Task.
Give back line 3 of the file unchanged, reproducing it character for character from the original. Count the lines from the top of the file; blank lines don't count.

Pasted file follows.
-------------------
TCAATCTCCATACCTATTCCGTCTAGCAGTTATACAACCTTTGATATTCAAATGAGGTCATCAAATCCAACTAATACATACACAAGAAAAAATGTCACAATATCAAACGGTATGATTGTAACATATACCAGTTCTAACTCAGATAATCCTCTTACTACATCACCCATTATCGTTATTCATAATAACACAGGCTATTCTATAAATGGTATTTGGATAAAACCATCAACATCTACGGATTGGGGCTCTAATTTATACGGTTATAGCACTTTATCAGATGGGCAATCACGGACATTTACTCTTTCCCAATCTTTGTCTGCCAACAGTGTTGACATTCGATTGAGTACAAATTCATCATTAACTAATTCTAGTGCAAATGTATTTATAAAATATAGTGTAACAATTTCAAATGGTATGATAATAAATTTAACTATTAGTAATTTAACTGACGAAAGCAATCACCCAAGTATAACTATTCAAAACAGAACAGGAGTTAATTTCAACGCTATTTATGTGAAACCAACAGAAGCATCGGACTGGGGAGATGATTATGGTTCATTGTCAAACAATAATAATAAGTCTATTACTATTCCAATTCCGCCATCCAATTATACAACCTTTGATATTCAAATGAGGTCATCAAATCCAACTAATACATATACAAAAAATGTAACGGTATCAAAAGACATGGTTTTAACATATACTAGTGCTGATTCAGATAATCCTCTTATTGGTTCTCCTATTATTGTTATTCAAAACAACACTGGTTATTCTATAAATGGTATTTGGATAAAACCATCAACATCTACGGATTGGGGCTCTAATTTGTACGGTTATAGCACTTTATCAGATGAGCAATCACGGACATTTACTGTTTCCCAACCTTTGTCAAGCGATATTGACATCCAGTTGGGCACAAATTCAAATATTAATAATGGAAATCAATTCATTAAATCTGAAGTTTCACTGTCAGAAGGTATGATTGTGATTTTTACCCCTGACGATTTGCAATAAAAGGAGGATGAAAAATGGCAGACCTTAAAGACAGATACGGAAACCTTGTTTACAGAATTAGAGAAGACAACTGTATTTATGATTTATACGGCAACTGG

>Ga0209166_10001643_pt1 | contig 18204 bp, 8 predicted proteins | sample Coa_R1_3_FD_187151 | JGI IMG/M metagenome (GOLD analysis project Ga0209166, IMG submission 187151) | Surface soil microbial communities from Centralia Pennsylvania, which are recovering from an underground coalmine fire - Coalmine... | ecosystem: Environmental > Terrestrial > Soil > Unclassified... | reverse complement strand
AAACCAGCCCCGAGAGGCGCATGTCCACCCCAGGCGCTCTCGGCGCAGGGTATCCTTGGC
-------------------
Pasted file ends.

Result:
AAACCAGCCCCGAGAGGCGCATGTCCACCCCAGGCGCTCTCGGCGCAGGGTATCCTTGGC